Here in Computer Science we are intending to create a new Human Computer Interaction (HCI) / User Experience (UX) undergraduate programme. This requirement came about because we are increasingly asked by business and industry to provide high quality technical people who understand the user too. We will be training outstanding (A-levels at AAB – STEM) applicants in Computer Science and Software Engineering, but also in HCI / UX by selecting units from Neuroscience, Psychology, and Social Science. In this way we widen student choice, train students in an exciting cross-disciplinary area, and support the needs of industry.
The addition of this new course fits both with the Schools and the Universities 2020 vision. Specifically, it addresses our (5.1) objective of improving the syllabus by improving coherency and ensuring relevancy to industry. The course addresses a known need for which there are defined career paths and associated real world applications. More widely this addition supports the Universities 2020 Strategies for Higher Learning, allowing undergraduate students to develop cross-disciplinary skills and directly applies the ‘Purposes of a Manchester Education (Manchester Matrix)’ so that students develop advanced critical thinking and higher order conceptual reasoning and analytical skills (core HCI Teaching); mastery of a discipline (core HCI Teaching); broad intellectual and cultural interests (cross-disciplinary course nature); a sound preparation for professional and vocational work in a particular area (in consultation with our Industry Club); an informed basis upon which to develop personal values and make ethical judgements (key to HCI). They will also develop key employability skills central to their future success.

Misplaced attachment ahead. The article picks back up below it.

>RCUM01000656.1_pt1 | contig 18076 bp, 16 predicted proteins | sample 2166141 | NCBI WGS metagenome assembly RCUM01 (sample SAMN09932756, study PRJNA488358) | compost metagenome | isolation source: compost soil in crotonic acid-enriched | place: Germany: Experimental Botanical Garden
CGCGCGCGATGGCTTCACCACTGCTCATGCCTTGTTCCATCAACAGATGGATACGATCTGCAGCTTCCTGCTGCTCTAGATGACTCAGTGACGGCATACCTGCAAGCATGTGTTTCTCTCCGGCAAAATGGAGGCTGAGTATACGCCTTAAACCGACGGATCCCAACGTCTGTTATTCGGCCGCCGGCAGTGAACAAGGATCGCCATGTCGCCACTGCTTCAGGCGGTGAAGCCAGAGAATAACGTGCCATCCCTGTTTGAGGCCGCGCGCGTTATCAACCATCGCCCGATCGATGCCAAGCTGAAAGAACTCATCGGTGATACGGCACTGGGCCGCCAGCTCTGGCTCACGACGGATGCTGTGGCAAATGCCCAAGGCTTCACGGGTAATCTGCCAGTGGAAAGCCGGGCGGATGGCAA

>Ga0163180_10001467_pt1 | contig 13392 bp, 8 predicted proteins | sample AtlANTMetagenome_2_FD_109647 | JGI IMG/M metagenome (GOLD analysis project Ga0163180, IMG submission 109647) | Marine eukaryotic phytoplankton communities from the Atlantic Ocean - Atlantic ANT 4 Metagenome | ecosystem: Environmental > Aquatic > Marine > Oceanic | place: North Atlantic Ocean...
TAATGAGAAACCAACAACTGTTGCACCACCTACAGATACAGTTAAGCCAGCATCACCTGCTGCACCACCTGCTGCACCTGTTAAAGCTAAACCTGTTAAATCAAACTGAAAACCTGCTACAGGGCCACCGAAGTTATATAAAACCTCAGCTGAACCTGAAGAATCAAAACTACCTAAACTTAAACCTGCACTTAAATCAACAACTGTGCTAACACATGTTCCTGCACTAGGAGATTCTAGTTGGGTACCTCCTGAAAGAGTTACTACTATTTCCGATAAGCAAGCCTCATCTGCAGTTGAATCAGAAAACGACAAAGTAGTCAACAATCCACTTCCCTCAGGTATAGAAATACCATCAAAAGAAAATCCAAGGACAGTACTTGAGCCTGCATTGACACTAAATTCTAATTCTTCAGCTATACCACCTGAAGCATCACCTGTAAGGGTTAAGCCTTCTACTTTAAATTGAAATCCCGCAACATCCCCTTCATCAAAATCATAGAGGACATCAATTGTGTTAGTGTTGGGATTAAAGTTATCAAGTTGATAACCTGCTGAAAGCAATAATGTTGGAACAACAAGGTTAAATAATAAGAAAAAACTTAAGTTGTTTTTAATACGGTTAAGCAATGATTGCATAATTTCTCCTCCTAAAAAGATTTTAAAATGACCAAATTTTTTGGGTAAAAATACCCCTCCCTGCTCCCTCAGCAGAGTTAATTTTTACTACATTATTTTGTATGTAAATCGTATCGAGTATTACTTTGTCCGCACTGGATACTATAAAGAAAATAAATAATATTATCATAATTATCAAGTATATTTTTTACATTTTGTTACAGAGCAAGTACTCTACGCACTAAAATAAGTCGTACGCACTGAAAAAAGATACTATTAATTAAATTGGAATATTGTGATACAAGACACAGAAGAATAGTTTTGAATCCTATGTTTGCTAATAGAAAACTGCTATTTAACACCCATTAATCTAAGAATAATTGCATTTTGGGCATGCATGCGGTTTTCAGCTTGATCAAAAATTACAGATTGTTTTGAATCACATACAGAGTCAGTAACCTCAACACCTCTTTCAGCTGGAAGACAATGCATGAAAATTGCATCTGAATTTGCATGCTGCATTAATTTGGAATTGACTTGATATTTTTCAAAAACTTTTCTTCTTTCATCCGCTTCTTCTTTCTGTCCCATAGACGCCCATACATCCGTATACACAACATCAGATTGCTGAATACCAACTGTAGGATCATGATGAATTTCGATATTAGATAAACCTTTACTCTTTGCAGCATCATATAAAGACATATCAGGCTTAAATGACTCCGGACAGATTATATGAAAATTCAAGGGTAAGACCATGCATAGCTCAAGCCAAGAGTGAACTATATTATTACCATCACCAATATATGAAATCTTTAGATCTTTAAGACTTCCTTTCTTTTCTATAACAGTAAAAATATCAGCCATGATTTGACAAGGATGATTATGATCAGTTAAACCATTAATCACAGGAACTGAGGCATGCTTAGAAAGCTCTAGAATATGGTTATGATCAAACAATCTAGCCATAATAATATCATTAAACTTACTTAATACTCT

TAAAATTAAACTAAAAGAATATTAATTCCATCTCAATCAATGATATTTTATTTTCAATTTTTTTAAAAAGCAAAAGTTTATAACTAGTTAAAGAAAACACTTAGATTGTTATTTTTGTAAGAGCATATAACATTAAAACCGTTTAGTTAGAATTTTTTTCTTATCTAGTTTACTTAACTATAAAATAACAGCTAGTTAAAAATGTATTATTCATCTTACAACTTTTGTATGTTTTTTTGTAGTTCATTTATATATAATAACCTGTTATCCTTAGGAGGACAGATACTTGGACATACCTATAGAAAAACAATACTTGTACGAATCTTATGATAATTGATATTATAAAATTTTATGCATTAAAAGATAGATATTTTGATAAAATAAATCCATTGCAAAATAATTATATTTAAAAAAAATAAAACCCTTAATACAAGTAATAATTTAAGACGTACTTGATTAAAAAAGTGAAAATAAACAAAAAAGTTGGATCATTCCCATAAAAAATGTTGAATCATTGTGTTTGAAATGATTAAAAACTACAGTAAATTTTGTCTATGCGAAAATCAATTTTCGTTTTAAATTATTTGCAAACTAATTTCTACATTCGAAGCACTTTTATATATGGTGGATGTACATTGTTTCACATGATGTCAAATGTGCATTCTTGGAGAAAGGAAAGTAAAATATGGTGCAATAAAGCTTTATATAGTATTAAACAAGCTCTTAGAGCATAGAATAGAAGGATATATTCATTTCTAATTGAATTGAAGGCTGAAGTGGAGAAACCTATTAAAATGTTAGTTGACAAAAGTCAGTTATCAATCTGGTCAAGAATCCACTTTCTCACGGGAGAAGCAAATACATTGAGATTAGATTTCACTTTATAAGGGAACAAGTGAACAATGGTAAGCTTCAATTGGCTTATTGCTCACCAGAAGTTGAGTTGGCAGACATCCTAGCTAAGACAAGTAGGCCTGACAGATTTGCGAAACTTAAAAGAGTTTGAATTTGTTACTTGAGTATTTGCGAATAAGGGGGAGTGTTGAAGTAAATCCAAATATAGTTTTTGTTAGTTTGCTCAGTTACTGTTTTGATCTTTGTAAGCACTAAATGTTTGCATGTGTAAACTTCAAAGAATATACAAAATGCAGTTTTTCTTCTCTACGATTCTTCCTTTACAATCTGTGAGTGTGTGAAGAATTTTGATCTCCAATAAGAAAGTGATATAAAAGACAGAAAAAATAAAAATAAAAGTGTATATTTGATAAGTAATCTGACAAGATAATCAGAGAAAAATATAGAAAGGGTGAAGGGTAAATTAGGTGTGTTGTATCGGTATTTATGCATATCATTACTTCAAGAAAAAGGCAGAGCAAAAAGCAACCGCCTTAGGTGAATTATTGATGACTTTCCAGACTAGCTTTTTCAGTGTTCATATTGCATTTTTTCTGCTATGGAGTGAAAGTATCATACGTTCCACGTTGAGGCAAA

Further, this new programme supports professional and statutory body requirements in HCI (currently under-developed) as detailed in the ACM Computer Science Curriculum – and endorsed by the BCS and IET. Indeed, new developments within the HCI subject area are becoming increasingly important for application development, with the blurring of boundaries between desktop and mobile computers and personal devices an increased HCI focus is needed. This need also has the benefit of utilising new areas of staff expertise and eventually may lead to increased research funding from RCUK.
This is how the First year is shaping up:
|Computer Science (70 Credits)|
|COMP10120||First Year Team Project||20|
|COMP15111||Fundamentals of Computer Architecture||10|
|COMP16121||Object Oriented Programming with Java 1||20|
|COMP16212||Object Oriented Programming with Java 2||10|
|COMP18112||Fundamentals of Distributed Systems||10|
|MBS Business School (10 Credits)|
|BMAN10641||Human Computer Interaction||10|
|Life Sciences (10 Credits)|
|Economics (10 Credits)||Choose Only One Unit||Runs at Same Time|
|Psychology (30 Credits – equating to 20 credits )|
|PSYC10411||Language and Communications||7|
|PSYC11212||Brain and Cognition||7|
|PSYC11312||Sensation and Perception||6|